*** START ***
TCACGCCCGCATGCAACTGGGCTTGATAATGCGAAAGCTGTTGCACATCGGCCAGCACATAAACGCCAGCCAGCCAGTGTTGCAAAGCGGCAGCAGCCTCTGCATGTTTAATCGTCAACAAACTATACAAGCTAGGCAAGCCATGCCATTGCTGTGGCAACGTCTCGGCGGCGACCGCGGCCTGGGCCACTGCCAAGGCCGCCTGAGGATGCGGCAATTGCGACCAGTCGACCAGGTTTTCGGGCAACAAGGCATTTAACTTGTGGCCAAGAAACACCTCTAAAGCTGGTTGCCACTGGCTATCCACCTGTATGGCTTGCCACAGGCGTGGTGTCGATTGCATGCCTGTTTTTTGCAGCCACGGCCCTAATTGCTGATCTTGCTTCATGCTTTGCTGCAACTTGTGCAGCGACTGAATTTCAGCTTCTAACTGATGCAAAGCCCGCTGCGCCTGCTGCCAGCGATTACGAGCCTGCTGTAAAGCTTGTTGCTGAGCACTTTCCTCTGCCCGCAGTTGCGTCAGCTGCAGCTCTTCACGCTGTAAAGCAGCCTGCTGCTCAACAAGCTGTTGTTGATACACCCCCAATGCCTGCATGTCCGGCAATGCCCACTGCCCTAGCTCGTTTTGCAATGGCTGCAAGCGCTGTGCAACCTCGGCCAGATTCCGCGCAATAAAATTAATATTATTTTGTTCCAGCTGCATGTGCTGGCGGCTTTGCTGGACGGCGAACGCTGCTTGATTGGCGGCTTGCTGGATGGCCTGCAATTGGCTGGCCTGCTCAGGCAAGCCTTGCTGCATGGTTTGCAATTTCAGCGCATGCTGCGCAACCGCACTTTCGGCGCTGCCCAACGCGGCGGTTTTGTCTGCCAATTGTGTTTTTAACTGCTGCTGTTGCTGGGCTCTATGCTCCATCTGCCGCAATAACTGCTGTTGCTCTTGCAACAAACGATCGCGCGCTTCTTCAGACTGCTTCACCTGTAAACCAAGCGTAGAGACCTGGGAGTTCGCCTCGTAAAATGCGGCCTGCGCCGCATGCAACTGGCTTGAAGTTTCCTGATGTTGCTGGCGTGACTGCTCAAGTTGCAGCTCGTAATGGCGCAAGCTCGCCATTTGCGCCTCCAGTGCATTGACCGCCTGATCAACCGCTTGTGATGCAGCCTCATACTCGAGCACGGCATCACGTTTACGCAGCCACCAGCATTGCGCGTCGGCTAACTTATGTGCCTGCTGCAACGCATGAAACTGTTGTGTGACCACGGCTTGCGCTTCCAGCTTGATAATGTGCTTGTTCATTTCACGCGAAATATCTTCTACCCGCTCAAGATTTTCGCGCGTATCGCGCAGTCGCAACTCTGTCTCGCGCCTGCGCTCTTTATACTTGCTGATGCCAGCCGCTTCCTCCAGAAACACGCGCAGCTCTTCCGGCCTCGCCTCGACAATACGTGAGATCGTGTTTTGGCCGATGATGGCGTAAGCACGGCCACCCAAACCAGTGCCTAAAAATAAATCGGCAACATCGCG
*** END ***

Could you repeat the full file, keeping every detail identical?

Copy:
TCACGCCCGCATGCAACTGGGCTTGATAATGCGAAAGCTGTTGCACATCGGCCAGCACATAAACGCCAGCCAGCCAGTGTTGCAAAGCGGCAGCAGCCTCTGCATGTTTAATCGTCAACAAACTATACAAGCTAGGCAAGCCATGCCATTGCTGTGGCAACGTCTCGGCGGCGACCGCGGCCTGGGCCACTGCCAAGGCCGCCTGAGGATGCGGCAATTGCGACCAGTCGACCAGGTTTTCGGGCAACAAGGCATTTAACTTGTGGCCAAGAAACACCTCTAAAGCTGGTTGCCACTGGCTATCCACCTGTATGGCTTGCCACAGGCGTGGTGTCGATTGCATGCCTGTTTTTTGCAGCCACGGCCCTAATTGCTGATCTTGCTTCATGCTTTGCTGCAACTTGTGCAGCGACTGAATTTCAGCTTCTAACTGATGCAAAGCCCGCTGCGCCTGCTGCCAGCGATTACGAGCCTGCTGTAAAGCTTGTTGCTGAGCACTTTCCTCTGCCCGCAGTTGCGTCAGCTGCAGCTCTTCACGCTGTAAAGCAGCCTGCTGCTCAACAAGCTGTTGTTGATACACCCCCAATGCCTGCATGTCCGGCAATGCCCACTGCCCTAGCTCGTTTTGCAATGGCTGCAAGCGCTGTGCAACCTCGGCCAGATTCCGCGCAATAAAATTAATATTATTTTGTTCCAGCTGCATGTGCTGGCGGCTTTGCTGGACGGCGAACGCTGCTTGATTGGCGGCTTGCTGGATGGCCTGCAATTGGCTGGCCTGCTCAGGCAAGCCTTGCTGCATGGTTTGCAATTTCAGCGCATGCTGCGCAACCGCACTTTCGGCGCTGCCCAACGCGGCGGTTTTGTCTGCCAATTGTGTTTTTAACTGCTGCTGTTGCTGGGCTCTATGCTCCATCTGCCGCAATAACTGCTGTTGCTCTTGCAACAAACGATCGCGCGCTTCTTCAGACTGCTTCACCTGTAAACCAAGCGTAGAGACCTGGGAGTTCGCCTCGTAAAATGCGGCCTGCGCCGCATGCAACTGGCTTGAAGTTTCCTGATGTTGCTGGCGTGACTGCTCAAGTTGCAGCTCGTAATGGCGCAAGCTCGCCATTTGCGCCTCCAGTGCATTGACCGCCTGATCAACCGCTTGTGATGCAGCCTCATACTCGAGCACGGCATCACGTTTACGCAGCCACCAGCATTGCGCGTCGGCTAACTTATGTGCCTGCTGCAACGCATGAAACTGTTGTGTGACCACGGCTTGCGCTTCCAGCTTGATAATGTGCTTGTTCATTTCACGCGAAATATCTTCTACCCGCTCAAGATTTTCGCGCGTATCGCGCAGTCGCAACTCTGTCTCGCGCCTGCGCTCTTTATACTTGCTGATGCCAGCCGCTTCCTCCAGAAACACGCGCAGCTCTTCCGGCCTCGCCTCGACAATACGTGAGATCGTGTTTTGGCCGATGATGGCGTAAGCACGGCCACCCAAACCAGTGCCTAAAAATAAATCGGCAACATCGCG